Camellia japonica is a large evergreen shrub with large, thick, glossy leaves. They produce prominent flowers 2 inches or more in diameter in late winter or early spring.
Plant C. japonica in partial shade, out of intense direct sunlight. They like a humus rich, well drained, acidic soil. Commercial fertilizers are available blended especially for camellias. Water regularly. Prune if necessary in early summer after the blooms have faded.
Making a connection between two seemingly different ideas always gives me a little thrill. These moments of enlightenment often serve as a benchmark for me and I rarely forget the time or place they occur. This happened years ago with camellias. I went to see Camellia olifera growing in a North Carolina garden blooming with its single white flowers in the fall. This plant had survived one of the coldest winters on record completely unprotected. It was here that my guide explained to me that camellias and tea are one and the same. Well, at least they are in the same genus together. The extravagant winter blooming Camellia japonica is a very close cousin to Camellia sinesis, the plant that provides us with leaves from which tea is brewed.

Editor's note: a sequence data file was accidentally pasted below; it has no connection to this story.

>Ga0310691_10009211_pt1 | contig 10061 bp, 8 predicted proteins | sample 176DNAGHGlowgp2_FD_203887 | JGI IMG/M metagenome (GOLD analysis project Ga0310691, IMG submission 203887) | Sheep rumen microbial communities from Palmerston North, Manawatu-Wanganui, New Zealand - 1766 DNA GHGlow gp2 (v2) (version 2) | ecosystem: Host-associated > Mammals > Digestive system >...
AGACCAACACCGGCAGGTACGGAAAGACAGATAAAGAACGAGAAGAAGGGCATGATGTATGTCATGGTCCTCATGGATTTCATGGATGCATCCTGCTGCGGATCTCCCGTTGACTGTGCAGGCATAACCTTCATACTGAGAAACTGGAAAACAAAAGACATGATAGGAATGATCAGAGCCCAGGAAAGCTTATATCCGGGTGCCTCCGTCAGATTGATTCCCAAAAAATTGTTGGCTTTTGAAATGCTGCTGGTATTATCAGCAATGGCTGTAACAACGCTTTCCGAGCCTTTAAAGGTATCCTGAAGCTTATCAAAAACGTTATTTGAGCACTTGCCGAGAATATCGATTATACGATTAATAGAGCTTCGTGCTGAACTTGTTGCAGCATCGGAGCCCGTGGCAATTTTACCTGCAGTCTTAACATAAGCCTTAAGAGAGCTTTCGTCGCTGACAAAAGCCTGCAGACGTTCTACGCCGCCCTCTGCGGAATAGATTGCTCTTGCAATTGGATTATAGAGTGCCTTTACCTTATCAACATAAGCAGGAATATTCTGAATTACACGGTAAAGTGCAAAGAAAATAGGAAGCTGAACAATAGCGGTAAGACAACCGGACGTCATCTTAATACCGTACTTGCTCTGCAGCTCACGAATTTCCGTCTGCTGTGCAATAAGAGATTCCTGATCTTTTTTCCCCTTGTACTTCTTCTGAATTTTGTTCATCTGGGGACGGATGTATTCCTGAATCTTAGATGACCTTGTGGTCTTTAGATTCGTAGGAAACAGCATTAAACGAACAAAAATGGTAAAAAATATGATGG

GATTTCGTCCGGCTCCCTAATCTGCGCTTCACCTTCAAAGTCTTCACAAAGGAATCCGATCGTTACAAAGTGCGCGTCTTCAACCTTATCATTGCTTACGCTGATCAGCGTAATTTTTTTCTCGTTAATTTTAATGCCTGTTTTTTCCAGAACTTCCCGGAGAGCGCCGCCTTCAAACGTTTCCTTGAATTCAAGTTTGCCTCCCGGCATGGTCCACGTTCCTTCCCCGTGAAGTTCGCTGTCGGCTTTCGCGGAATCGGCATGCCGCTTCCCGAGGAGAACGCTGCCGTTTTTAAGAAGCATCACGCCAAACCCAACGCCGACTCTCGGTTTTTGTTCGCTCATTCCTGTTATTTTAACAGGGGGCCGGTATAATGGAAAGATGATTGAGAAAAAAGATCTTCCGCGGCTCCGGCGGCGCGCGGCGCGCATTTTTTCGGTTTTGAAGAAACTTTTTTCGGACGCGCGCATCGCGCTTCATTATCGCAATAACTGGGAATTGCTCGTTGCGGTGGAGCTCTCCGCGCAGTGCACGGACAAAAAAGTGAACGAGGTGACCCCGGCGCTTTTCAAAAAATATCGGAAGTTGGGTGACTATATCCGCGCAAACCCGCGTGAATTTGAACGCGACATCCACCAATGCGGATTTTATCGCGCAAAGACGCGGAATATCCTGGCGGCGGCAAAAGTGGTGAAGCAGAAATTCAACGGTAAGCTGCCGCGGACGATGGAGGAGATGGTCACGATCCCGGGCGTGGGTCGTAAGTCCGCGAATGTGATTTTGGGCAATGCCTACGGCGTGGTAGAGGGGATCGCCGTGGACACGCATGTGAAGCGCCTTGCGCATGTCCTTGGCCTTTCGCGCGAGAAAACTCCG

While the large leafed and flowered japonicas dazzle gardeners in mild climates in late winter, the small leafed and fall blooming sasanquas are always beautiful among the classic autumn foliage. So camellias actually "bookend" the winter months.
While camellias are known as a Southern belle, there are varieties that will grow as far north as zone 6. Especially cold tolerant are those developed by Dr. William Ackerman. Many of Dr. Ackerman's camellias bloom in fall rather than spring. Northern gardeners should plant their camellias in spring. Select a spot in your garden that is a sheltered and receives bright but filtered light.
Here is a list of cold tolerant camellias
Camellia 'April Dawn'
Camellia 'April Kiss'
Camellia 'Pink Icicle'
Camellia 'Winter's Joy'
Camellia 'Winter's Rose'*
Camellia 'Winter's Beauty'*
Camellia 'Winter's Waterlily'*